Months will pass before the effects of the massive government stimulus plan are seen in offices, factories and shops across Colorado.
But Americans have a tradition of self-reliance, and it’s time to tap into that tried-and-true reservoir.
There are several ways businesses can create their own stimulus plan, said Jim Vonachen, a partner at Clifton Gunderson in Denver. But some of them require a survival-of-the-fittest attitude.
First, managing working capital should be a priority.
Business owners “don’t recognize it soon enough,” Vonachen said. “But if someone is a poor credit risk, you don’t want them as a customer. If someone is shaky — put them on cash on delivery or send them elsewhere.”
Next is to take advantage of special accelerated depreciation tax deductions from the American Recovery and Reinvestment Act of 2009. Certain businesses can deduct up to $250,000 of capital equipment purchases. Extended bonus depreciation rules allow companies to deduct 50 percent of the cost of qualifying “new” assets purchases as depreciation the first year and deduct the remaining 50 percent during the next five to seven years.
Because of the new laws, business owners who purchase tangible assets should not pay their normal amount of estimated tax.
Instead, “They should factor in the deduction from the purchase of tangible assets,” Vonachen said. “It frees up cash. The key is to compute income on a quarterly basis and pay what you actually owe.”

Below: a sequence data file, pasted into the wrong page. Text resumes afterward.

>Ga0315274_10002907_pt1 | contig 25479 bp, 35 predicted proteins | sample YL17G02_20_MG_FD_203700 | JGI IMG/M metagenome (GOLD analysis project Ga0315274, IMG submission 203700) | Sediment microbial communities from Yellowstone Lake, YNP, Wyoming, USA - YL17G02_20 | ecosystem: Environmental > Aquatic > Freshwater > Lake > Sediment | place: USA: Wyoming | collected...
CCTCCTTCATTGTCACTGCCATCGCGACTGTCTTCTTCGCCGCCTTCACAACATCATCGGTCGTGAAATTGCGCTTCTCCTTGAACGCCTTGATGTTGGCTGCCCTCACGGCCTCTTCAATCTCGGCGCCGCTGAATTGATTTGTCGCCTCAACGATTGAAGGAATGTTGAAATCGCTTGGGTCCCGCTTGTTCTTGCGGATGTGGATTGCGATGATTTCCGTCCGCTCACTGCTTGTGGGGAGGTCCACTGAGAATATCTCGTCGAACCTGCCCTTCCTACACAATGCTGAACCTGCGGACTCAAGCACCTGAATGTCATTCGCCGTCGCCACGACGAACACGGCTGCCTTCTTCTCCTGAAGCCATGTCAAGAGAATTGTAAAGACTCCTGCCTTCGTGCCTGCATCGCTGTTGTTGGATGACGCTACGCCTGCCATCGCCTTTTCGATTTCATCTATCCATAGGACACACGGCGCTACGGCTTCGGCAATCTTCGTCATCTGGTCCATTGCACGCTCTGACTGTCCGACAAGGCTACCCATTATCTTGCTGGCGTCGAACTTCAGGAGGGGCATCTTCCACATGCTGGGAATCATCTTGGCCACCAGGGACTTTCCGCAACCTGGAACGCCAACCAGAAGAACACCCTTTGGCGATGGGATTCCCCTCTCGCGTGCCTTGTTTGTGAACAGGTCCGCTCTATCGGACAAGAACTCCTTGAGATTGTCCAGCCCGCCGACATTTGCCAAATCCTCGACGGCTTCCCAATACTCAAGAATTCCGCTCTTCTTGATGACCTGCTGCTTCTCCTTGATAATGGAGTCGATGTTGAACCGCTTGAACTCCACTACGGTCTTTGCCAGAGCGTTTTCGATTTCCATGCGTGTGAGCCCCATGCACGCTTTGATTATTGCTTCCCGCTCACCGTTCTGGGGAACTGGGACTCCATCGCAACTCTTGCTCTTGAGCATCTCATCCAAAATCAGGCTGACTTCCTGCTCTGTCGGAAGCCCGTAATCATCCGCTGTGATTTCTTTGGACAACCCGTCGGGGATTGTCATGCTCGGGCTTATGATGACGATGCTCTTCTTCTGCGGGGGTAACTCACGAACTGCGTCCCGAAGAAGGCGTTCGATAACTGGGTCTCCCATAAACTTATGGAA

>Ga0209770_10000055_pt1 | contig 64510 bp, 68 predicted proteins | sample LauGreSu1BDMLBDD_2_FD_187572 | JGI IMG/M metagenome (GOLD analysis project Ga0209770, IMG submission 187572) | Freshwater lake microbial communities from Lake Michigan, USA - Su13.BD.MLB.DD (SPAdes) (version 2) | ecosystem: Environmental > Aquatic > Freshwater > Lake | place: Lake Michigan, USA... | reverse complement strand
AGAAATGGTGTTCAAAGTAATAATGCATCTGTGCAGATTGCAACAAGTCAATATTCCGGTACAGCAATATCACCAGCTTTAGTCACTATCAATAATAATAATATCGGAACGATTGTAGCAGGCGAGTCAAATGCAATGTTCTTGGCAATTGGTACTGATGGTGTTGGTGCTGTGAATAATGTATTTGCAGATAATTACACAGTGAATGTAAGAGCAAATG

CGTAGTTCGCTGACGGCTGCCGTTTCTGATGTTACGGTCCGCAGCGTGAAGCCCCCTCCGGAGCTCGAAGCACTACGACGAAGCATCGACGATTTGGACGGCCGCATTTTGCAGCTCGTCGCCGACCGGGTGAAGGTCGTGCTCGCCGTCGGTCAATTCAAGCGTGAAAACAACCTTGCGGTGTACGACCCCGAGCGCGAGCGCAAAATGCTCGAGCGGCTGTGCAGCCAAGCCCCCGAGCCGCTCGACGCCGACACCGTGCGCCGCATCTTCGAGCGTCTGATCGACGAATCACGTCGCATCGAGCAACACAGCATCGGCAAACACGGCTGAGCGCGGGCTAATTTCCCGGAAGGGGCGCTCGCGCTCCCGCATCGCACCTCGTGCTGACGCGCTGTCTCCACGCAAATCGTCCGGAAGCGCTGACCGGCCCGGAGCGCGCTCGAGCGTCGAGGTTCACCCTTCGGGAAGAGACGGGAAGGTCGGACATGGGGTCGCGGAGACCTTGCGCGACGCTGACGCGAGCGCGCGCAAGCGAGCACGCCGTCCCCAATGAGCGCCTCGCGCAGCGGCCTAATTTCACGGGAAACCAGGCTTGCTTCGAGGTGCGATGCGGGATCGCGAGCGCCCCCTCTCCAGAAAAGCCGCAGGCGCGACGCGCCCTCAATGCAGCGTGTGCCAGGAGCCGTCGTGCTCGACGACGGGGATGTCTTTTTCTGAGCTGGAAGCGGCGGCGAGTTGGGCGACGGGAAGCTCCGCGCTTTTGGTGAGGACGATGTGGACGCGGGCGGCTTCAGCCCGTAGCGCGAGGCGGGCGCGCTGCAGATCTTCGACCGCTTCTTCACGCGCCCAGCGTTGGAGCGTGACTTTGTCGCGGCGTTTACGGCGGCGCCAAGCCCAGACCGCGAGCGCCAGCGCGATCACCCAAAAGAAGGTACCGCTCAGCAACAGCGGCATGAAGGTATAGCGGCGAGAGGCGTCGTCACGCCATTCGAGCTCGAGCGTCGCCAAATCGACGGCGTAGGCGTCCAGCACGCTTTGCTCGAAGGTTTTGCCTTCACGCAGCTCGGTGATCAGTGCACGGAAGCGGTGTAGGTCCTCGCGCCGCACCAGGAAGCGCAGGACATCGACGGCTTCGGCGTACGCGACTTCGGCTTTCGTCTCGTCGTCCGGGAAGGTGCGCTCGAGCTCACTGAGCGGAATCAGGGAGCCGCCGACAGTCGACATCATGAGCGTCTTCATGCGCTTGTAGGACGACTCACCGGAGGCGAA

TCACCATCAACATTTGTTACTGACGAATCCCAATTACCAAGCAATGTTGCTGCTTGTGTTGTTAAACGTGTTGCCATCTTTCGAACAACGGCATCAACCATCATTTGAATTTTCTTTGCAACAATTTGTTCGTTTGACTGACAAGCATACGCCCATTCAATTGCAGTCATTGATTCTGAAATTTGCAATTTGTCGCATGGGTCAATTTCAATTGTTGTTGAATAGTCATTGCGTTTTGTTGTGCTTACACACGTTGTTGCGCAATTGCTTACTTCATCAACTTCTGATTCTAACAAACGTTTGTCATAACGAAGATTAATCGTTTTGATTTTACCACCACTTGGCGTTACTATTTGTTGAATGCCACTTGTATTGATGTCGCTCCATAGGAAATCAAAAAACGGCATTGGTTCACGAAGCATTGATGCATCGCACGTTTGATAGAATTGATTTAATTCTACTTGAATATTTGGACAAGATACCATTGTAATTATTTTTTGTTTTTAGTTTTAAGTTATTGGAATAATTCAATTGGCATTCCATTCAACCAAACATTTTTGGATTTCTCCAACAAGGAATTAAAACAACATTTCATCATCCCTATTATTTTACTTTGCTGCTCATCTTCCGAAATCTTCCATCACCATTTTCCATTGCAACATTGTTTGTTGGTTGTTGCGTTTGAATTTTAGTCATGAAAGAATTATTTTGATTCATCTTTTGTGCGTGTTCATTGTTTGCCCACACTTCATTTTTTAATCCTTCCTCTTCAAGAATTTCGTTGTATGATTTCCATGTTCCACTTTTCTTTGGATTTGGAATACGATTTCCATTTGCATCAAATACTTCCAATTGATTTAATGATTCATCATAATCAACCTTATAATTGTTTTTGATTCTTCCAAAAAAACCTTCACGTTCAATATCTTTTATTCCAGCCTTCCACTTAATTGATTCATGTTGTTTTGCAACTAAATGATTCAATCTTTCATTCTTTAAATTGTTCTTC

Otherwise, business owners who purchased tangible assets and use the “safe harbor” method — paying estimated taxes based on what they owed the prior year — might pay too much.
“You may get a big refund,” he said, “but if you take the time to calculate, you’ll have cash flow instead of that excess estimated tax payment sitting with the government and not doing your business any good.”
Amend prior years
Another way to free up cash for working capital is to take advantage of the new ARRA tax code that allows eligible businesses to obtain refunds of taxes paid in previous years by carrying back any 2008 net operating losses for up to five years. This includes the option of “pinpointing” which year the business paid the highest tax rate, so as to maximize refund potential.
“If you’re unfortunate enough to have a loss in ’08, and ’06 was OK, but maybe ’03 was a barn-burner year,” Vonachen said, “you can get taxes back from ’03. We push pencils and help business owners figure out whether to carry back or carry forward their losses.”
Review retirement plans
Although some would say this is draconian, business owners also should review the retirement fund they offer employees, and determine whether the plan meets their current goals.
The employee retirement plan might have been chosen to attract key employees and boost morale — regardless of tax motives, he said.
“But if a company has had losses, and attracting new talent is not an issue — but cash flow is — is it really necessary to spend the money on a retirement plan, or the same type of plan?” Vonachen asked. “When times are tight, make sure your plan matches up with your goals.”
And, finally, meeting once a year with your tax advisor almost guarantees that he or she cannot save you much, if any, money.